LNG facility prohibition approved by Md. panel
Maryland's Critical Areas Commission unanimously approved Baltimore County's prohibition on liquefied natural gas facilities in certain coastal areas yesterday, while lawyers argued in federal court about the constitutionality of the restriction.
The County Council passed legislation in February adding the construction of an LNG plant to a list of uses banned from environmentally sensitive coastal areas. But to formally adopt the change within its Coastal Zone Management Plan, the county had to receive approval from the state's Critical Areas Commission, the panel that oversees the development and implementation of local land-use programs in coastal areas.
AES Corp., a global power company, wants to build an LNG facility on Sparrows Point. The Patapsco River would have to be dredged to accommodate the tankers importing the condensed fuel. And county officials and some residents say the process would stir up toxins that could harm the Chesapeake Bay.
Jeffrey A. Lamken, a lawyer for AES, argued yesterday before U.S. District Judge Richard D. Bennett that the county law should be ruled invalid, saying that it "is a specific effort to single out LNG," which local governments may not do under federal energy law.
County attorneys argued that the change to the local coastal zone management was permitted under federal law. The county is not seeking to stop the project based on the change to its coastal zone management program, said County Attorney John E. Beverungen.
But the Federal Energy Regulatory Commission, which decides where LNG facilities can be built, would consider whether the AES proposal conflicts with the state's coastal zone management program in deciding whether to approve the project, according to county officials.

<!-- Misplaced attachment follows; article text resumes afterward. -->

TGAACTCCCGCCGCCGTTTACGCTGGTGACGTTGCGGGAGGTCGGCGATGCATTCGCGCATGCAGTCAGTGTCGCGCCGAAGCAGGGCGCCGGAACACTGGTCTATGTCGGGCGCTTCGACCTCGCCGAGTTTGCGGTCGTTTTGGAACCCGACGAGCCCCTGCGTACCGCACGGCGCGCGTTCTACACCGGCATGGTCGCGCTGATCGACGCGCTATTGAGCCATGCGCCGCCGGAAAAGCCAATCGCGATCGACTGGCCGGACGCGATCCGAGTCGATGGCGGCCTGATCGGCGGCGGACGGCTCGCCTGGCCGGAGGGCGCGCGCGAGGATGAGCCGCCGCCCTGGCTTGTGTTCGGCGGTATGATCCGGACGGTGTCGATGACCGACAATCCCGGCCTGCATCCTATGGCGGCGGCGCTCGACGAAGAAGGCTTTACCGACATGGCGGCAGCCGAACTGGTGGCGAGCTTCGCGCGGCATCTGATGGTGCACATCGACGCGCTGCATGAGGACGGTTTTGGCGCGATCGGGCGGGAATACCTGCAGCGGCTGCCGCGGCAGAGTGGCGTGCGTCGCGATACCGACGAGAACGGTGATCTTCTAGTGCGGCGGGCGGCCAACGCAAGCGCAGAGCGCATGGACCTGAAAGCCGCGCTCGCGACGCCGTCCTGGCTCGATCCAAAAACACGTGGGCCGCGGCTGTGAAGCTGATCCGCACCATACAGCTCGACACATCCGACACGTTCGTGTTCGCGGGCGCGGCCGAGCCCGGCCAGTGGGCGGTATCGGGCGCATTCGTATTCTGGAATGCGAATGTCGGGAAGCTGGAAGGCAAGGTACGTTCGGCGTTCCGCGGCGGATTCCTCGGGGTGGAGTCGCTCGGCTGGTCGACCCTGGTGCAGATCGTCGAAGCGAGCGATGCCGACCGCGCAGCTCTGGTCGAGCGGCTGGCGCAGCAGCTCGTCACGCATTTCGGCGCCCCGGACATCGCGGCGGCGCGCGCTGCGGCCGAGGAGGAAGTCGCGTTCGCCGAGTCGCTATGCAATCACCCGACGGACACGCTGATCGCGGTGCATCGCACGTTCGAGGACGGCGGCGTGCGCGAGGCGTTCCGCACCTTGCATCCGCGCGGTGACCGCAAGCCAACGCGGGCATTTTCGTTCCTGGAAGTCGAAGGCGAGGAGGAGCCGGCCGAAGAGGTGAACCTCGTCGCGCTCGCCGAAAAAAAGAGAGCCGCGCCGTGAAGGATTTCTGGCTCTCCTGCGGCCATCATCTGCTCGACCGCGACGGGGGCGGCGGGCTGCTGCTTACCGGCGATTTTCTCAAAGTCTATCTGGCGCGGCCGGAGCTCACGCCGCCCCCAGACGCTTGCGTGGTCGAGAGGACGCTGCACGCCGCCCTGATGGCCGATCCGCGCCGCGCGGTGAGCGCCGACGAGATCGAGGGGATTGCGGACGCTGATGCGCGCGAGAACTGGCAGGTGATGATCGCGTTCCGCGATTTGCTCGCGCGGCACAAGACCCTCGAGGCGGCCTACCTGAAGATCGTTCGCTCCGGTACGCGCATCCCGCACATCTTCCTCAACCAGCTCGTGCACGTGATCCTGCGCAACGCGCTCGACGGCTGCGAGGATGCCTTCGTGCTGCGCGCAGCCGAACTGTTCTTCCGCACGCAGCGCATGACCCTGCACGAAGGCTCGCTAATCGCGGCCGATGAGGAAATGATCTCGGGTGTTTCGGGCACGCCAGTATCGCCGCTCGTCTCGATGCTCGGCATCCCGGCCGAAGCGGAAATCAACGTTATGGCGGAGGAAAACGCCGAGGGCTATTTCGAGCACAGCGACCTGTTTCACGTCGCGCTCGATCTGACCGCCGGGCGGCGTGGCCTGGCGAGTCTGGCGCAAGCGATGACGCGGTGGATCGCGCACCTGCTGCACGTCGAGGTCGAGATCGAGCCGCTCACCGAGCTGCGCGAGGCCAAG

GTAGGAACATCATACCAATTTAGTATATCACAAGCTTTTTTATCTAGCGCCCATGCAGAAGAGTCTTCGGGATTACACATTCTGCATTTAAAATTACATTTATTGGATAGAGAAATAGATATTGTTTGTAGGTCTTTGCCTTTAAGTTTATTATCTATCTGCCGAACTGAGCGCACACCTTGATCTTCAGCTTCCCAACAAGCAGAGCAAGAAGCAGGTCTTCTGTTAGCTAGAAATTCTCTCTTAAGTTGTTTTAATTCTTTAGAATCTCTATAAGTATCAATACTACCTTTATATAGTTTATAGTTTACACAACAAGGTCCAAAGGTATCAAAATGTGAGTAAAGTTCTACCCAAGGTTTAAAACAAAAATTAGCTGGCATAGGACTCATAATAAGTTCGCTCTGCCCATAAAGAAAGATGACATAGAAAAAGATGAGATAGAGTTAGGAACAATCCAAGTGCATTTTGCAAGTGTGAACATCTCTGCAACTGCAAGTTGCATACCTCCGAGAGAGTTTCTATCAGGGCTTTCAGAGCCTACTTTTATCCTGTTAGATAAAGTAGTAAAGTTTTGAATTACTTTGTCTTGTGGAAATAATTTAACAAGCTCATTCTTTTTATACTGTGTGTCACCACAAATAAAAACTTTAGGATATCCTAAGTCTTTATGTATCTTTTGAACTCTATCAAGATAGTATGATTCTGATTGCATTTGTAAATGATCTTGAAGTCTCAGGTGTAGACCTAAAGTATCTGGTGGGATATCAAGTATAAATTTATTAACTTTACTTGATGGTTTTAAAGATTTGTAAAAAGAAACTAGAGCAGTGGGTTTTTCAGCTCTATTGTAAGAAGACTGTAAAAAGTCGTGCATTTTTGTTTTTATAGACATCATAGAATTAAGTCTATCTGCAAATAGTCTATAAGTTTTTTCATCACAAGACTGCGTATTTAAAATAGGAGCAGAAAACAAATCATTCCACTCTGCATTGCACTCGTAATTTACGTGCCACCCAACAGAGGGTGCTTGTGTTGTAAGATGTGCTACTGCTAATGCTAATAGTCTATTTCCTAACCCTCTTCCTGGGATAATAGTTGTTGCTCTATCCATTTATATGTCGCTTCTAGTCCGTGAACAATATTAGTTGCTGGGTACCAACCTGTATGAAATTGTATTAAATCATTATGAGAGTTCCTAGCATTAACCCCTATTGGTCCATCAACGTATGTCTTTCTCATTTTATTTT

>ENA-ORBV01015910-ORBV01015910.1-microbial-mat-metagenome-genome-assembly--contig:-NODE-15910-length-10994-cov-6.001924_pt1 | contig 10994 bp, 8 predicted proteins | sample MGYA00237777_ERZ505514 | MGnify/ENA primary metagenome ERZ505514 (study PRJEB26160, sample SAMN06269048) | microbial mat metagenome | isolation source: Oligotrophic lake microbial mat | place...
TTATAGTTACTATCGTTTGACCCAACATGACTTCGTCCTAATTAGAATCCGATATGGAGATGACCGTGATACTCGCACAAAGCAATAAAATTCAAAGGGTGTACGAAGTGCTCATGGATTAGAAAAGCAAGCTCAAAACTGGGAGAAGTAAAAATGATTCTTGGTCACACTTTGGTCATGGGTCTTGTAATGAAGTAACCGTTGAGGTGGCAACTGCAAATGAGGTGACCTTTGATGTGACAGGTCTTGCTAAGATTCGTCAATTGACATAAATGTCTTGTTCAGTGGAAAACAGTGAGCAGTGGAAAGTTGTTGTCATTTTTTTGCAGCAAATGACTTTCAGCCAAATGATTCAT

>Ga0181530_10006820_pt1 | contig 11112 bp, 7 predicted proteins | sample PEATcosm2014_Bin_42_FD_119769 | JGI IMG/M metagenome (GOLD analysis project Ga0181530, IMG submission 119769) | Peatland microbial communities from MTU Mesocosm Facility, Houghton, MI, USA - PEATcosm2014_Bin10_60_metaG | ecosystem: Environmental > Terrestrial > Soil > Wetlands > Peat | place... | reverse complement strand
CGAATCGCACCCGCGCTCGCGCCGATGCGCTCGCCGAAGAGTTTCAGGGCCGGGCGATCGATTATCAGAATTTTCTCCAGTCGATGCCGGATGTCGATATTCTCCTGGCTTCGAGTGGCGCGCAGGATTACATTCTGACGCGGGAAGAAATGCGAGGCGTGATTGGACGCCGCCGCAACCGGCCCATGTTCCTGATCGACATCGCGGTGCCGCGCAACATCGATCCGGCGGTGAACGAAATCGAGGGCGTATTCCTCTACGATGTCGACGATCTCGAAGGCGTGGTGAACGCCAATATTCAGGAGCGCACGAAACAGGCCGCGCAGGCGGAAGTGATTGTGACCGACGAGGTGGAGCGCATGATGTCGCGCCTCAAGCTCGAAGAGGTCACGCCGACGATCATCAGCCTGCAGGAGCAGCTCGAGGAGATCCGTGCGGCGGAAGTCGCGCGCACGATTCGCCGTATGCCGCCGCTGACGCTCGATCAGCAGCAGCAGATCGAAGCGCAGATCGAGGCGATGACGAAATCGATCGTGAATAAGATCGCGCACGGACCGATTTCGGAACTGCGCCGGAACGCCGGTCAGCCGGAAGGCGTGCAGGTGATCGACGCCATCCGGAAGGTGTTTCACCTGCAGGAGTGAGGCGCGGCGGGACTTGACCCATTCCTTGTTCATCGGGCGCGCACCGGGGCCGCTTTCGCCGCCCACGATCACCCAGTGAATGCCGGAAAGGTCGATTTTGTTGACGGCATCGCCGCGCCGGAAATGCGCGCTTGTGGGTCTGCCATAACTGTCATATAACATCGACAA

Bennett did not immediately rule on the requests by both sides to decide the legal questions in the case without a trial.
The judge struck down an earlier county law aimed at keeping LNG terminals from being built close to homes.
Warehouse fire debris being doused
Baltimore County firefighters were continuing to pour water on smoldering debris from a six-alarm fire that destroyed a warehouse in the southwestern area of the county, officials said yesterday.
Firefighters sprayed the debris with water yesterday as a contractor removed debris from the 1400 block of Rome Road, officials said.
The debris removal will continue for several days, fire officials said. To ensure community safety, the area around the burned warehouse has been fenced off.
Fire investigators estimate damages at $15 million to $20 million.
Fiesta Filipiniana to be held Sunday
The Katipunan, Maryland's largest Filipino-American association, will host the 38th Fiesta Filipiniana from 11 a.m. to 6 p.m. Sunday in the Baltimore County Courthouse Plaza in Towson.
Admission is free. Free parking will be available in garages on Washington Street and Susquehanna Avenue. Information: 410-608-8129.
Events or news items for the Baltimore County Digest may be submitted to firstname.lastname@example.org. Information should be sent at least 10 days in advance of the event.